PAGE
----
A number of major American and European-headquartered banks have
set aside a combined amount of over $2 billion to cover anticipated
fines for the use of unauthorised messaging apps to exchange
confidential communications amongst employees. Regulatory
authorities have been investigating and are now clamping down on
the use of communication channels used by bankers and clients on
messaging platforms like WhatsApp.
In July 2022, one multinational bank reached a resolution to pay U.S. regulators – the Securities and Exchange Commission (SEC) and Commodity Futures Trading Commission (CFTC) – fines amounting to $125 million and $75 million, respectively, for their employees using unofficial communication tools. A multinational investment bank agreed to pay fines of $200 million to the SEC and CFTC for civil investigations into the bank's failure to comply with records preservation rules applicable to broker-dealers, swap dealers, and futures commission merchants. The investigation discovered that the bank did not hold copies of certain communications required to be maintained under their respective record-keeping rules, essentially because such communications were sent or received by employees over electronic messaging channels that had not been approved for use by employees for business purposes.
These investigations have served as a wake-up call to all financial institutions dealing with market-sensitive information, to review the adequacy of their data governance and data retention policies.
Why is this happening now?
Since the pandemic, the world has seen a shift toward home and remote working, which brought certain record-keeping issues into sharper focus due to the increased use of personal emails, social media and messaging apps by employees to maintain communication. However, remote working has resulted in a blurring of the boundaries between some aspects of professional and private lives which has been most pronounced where personal devices and messaging platforms have been used for the communication and exchange of official and confidential information. This has alerted regulators, and some financial institutions are facing investigations focused on their workers using text messages and personal emails to conduct business.
Warnings by regulators
The UK's financial regulator, the Financial Conduct Authority (FCA), has previously warned banks that risks from misconduct may be enhanced as people continue working from home, and turn to unmonitored forms of communication such as WhatsApp to share potentially sensitive information in a work context.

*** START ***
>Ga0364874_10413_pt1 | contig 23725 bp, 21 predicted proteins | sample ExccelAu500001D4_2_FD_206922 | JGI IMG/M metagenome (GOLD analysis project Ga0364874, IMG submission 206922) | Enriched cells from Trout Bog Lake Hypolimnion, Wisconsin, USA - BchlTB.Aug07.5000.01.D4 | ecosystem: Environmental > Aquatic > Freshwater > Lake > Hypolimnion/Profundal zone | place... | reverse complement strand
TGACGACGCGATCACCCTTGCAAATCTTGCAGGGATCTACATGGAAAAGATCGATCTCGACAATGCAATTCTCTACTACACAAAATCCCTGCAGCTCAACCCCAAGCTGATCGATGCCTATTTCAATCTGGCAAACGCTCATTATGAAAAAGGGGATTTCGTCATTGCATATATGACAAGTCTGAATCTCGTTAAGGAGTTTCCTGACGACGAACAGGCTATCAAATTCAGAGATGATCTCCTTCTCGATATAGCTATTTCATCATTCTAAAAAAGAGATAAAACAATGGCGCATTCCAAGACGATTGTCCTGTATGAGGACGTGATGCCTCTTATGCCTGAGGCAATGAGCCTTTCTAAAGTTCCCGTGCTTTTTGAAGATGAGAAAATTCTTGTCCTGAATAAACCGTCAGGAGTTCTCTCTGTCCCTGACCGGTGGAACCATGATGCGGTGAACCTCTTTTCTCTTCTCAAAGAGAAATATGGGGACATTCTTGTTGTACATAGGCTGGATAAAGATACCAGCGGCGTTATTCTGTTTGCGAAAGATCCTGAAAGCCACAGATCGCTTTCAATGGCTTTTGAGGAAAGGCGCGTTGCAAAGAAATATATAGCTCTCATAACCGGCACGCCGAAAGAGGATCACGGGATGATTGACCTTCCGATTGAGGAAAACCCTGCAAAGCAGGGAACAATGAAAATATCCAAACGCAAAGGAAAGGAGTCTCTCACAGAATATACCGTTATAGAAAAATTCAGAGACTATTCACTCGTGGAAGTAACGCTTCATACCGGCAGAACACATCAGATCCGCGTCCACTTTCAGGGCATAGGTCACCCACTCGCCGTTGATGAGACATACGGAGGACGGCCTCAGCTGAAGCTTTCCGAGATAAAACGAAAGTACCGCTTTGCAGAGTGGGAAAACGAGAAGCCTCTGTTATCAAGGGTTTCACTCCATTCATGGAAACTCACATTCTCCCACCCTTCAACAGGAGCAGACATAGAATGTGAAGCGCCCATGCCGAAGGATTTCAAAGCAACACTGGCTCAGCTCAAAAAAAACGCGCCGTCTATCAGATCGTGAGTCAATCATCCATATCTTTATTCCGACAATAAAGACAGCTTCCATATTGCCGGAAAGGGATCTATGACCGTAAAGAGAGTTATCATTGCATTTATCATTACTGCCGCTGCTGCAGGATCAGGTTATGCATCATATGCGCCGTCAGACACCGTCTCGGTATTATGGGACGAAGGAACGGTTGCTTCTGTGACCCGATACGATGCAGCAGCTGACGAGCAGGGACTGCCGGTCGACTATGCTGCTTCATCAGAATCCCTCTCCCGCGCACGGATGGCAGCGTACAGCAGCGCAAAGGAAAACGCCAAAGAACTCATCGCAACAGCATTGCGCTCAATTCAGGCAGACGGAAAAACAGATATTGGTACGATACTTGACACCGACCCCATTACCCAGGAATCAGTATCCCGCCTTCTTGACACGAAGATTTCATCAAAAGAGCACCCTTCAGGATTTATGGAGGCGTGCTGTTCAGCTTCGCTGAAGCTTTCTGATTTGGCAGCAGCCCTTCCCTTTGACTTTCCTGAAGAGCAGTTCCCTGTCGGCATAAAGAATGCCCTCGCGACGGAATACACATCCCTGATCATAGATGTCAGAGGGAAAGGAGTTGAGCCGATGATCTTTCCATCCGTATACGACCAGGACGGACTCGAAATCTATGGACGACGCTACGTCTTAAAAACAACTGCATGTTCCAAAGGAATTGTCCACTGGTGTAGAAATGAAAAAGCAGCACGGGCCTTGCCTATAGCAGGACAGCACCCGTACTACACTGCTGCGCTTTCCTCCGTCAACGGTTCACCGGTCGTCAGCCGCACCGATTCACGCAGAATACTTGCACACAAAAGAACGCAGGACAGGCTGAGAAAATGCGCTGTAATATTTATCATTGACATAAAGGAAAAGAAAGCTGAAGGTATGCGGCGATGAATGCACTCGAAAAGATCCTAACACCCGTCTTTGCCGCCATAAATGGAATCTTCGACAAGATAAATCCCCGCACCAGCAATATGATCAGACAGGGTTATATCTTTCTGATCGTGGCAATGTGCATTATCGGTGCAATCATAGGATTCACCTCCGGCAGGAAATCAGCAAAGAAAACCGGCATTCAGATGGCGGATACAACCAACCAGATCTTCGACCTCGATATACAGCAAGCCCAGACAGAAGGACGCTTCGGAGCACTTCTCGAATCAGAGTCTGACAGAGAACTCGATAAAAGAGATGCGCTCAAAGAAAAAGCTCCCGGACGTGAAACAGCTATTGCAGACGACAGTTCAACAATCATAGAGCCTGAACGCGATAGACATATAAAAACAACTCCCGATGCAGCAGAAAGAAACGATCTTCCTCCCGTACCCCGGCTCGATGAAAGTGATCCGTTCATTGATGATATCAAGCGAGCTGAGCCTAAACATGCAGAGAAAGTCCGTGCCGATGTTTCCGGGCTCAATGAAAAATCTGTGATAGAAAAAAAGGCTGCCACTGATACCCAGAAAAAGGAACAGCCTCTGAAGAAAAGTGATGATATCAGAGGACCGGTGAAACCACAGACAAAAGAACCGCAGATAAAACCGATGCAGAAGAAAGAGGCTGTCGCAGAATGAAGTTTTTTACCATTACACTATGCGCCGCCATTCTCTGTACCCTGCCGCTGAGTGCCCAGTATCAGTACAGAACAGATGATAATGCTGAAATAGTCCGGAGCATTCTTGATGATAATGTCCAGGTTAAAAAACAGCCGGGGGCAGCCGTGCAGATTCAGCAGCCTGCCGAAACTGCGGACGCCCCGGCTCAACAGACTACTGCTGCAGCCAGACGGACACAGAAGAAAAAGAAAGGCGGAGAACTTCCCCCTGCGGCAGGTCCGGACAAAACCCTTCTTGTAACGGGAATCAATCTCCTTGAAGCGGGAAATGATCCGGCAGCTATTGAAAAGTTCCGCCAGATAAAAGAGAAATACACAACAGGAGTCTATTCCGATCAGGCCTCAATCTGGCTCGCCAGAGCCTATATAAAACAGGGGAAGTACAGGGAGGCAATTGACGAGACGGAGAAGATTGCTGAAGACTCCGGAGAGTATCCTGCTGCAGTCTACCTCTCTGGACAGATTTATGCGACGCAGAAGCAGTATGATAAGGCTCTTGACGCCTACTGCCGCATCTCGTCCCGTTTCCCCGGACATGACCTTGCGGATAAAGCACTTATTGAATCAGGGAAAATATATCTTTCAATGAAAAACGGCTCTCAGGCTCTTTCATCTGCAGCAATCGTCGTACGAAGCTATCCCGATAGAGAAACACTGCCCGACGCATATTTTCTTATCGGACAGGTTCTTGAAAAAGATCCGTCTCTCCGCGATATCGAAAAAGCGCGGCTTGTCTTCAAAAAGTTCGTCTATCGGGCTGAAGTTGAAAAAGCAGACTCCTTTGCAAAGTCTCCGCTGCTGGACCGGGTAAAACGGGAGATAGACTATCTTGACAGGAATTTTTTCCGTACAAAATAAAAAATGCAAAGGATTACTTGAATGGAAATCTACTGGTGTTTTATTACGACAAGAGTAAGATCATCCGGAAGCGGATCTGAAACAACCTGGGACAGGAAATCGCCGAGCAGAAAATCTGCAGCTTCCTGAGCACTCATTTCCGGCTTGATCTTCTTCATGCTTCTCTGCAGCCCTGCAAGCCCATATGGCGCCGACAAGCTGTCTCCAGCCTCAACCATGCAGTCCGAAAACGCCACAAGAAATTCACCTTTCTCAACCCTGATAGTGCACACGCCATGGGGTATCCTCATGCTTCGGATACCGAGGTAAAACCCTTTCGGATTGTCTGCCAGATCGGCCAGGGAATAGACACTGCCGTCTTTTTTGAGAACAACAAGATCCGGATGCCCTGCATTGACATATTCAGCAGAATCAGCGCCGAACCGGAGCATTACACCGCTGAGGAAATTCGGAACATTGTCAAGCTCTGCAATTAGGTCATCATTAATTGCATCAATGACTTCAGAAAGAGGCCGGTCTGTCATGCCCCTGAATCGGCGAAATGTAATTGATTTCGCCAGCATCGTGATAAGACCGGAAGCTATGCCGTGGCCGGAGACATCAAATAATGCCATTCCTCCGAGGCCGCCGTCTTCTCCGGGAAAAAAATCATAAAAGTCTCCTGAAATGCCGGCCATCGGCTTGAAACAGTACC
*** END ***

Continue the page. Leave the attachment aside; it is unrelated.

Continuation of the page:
United States' financial services regulators SEC and CFTC claim that between January 2018 and September 2021, bank employees of 16 Wall Street firms often used messaging apps like SMS text and WhatsApp to discuss business topics, including debt and equity dealings with co-workers, clients and other third-party consultants. Most of those private conversations were not retained by the institutions, which is a violation of federal regulations that mandate the preservation of business communications by broker-dealers and other financial institutions.
The CFTC released a public statement about these recordkeeping and supervision failings, indicating that it would firmly investigate and hold accountable registrants who fail to comply with their key regulatory obligations. Similarly, the SEC published a press release on the same issue, emphasising that the record-keeping requirement is sacrosanct, since the Commission cannot be prevented from accessing off-channel communications during different investigations.
Importance of data governance in financial institutions
Financial institutions collect and manage vast amounts of confidential and sensitive data, which includes price and market-sensitive transactional data and potential personal data such as consumer transactions and purchase information used to round out customer profiles. These financial institutions may also deal with confidential trading, or insider information, that can be misused to cause large-scale market effects and constitute market abuse. This is where the importance of effective data governance and controls comes in.
A data governance policy is a framework of established principles for guaranteeing that the data and information assets of an enterprise are handled uniformly and used appropriately. Typically, such rules include separate policies for data quality, access, security, privacy and usage, as well as roles and responsibilities for implementing and monitoring compliance with those policies.
The data governance policy must consider data handling principles that limit access through approved communications routes, which can be subject to proportionate monitoring. Robust access controls should be put in place to limit access to authorised employees who have access to price or market-sensitive data.
Communications on personal devices